BRYCE CANYON NATIONAL PARK


Bryce Canyon National Park

Bryce Canyon National Park is located in southern Utah on the eastern side of the Paunsaugunt Plateau in Garfield County. Settlement of the area began in 1874. Ebenezer Bryce moved from Pine Valley and settled a site near the mouth of Bryce Canyon in 1875. Bryce used the now famous canyon as a cattle range, and it was given his name as early as 1876.

Bryce Canyon is a series of natural amphitheaters below which stands an array of white and orange limestone columns and walls sculptured by erosion. The erosion has been accomplished mainly by rain, snow, and frost prying off cliff fragments rather than by stream erosion. Nearby streams actually flow away from the canyon. The high rim country of the park is part forest dominated by fir, pine, and aspen, and part meadows of grass and sage. At lower, drier altitudes, pinon pine and Utah juniper predominate.

Geologically, the rocks of the canyon are among the youngest of the Colorado Plateau. Despite the fragile nature of the environment, there are many miles of foot and horse trails below the rim. A twenty-mile paved highway runs along the edge of the rim. Overlooks provide magnificent views of the natural structures carved by erosion into fanciful forms that glow in delicate and varied colors.

Bryce Canyon awaited promotion and development before its full tourism potential could be realized. National Forest Supervisor J. W. Humphrey was transferred from the La Sal National Forest to the Powell National Forest on 1 July 1915. He was amazed at the beauty and grandeur of Bryce and resolved to do all he could to promote it and make it accessible. He took visiting dignitaries to Bryce and secured funds for a passable road to the canyon rim. In 1916 Arthur W. Stevens of the Forest Service wrote an illustrated article for the Union Pacific railroad tourist magazine. J. W. Humphrey wrote a similar article for the Rio Grande railroad. These were the first descriptive articles published about Bryce Canyon. In the meantime, moving pictures and postcards began circulating and Bryce began to attract visitors from all parts of the nation.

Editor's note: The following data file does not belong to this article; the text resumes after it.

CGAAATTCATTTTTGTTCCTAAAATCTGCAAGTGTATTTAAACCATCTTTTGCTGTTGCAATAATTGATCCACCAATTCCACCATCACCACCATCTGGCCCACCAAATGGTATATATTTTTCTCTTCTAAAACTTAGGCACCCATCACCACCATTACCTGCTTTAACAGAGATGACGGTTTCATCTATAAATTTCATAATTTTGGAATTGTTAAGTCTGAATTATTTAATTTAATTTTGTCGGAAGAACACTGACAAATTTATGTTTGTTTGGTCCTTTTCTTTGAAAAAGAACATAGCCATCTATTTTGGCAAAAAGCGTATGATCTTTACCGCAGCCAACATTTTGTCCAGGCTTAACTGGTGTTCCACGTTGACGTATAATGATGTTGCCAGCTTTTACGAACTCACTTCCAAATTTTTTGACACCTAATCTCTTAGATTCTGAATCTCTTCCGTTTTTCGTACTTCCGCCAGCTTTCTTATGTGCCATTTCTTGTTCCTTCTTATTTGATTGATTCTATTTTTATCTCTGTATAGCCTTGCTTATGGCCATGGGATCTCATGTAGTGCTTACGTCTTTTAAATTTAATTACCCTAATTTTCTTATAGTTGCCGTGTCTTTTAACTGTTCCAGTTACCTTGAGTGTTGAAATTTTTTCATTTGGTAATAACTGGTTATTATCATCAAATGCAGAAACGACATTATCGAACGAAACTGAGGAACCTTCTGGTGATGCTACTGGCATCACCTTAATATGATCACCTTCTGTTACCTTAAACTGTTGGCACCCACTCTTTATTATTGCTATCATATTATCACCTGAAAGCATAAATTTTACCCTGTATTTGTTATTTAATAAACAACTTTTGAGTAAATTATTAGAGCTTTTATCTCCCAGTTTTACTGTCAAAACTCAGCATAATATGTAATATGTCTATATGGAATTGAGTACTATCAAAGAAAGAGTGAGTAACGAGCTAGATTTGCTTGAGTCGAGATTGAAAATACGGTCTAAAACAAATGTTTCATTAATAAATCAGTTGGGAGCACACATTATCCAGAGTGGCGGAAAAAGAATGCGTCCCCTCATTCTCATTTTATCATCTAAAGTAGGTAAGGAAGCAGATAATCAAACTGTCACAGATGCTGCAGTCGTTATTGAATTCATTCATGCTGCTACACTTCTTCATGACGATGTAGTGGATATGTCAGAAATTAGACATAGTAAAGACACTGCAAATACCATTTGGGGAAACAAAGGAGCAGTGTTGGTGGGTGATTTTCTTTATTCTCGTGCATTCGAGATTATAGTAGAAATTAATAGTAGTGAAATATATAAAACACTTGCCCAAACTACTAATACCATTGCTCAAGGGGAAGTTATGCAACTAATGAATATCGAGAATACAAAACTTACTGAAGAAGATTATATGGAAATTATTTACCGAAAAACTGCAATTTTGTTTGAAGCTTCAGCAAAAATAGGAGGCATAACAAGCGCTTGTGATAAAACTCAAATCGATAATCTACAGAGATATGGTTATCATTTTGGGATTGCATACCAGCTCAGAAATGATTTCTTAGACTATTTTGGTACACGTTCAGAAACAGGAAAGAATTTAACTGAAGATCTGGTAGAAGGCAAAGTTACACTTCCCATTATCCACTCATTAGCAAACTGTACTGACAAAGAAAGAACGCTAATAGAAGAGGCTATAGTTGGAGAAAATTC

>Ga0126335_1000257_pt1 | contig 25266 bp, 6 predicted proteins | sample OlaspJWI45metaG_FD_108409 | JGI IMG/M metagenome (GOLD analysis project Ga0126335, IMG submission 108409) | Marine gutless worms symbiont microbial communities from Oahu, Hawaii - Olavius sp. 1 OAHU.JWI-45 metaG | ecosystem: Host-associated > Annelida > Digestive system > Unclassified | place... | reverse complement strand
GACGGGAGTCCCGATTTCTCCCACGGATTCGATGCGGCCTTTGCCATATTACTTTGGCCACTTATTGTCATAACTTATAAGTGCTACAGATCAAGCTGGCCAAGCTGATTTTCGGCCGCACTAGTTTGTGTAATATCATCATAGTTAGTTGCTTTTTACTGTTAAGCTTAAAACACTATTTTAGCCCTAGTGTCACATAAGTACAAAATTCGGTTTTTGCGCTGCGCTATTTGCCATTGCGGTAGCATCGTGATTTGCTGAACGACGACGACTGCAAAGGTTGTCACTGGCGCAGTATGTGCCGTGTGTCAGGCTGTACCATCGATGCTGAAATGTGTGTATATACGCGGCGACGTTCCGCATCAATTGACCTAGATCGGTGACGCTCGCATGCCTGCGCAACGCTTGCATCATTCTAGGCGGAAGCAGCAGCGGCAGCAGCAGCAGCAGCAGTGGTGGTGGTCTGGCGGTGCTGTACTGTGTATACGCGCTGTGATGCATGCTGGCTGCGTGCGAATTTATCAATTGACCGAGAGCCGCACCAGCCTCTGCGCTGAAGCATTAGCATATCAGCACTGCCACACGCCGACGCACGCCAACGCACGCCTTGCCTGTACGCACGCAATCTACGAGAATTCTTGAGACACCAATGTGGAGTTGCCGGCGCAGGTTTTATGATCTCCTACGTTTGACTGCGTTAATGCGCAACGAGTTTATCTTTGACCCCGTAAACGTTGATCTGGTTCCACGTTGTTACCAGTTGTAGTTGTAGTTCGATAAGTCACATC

In 1919 the Utah state legislature asked Congress to create Bryce National Monument, which was done in 1923. The Union Pacific railroad acquired a state school section on the rim and began developing campgrounds, cabins, a lodge, and improved access to the Canyon. In 1928 Bryce Canyon was removed from Forest Service jurisdiction and made Bryce Canyon National Park. Later 12,000 additional acres were added to create what is now a 37,277-acre park that attracts hundreds of thousands of visitors each year from throughout the world to marvel at its unique beauty.

Wayne K. Hinton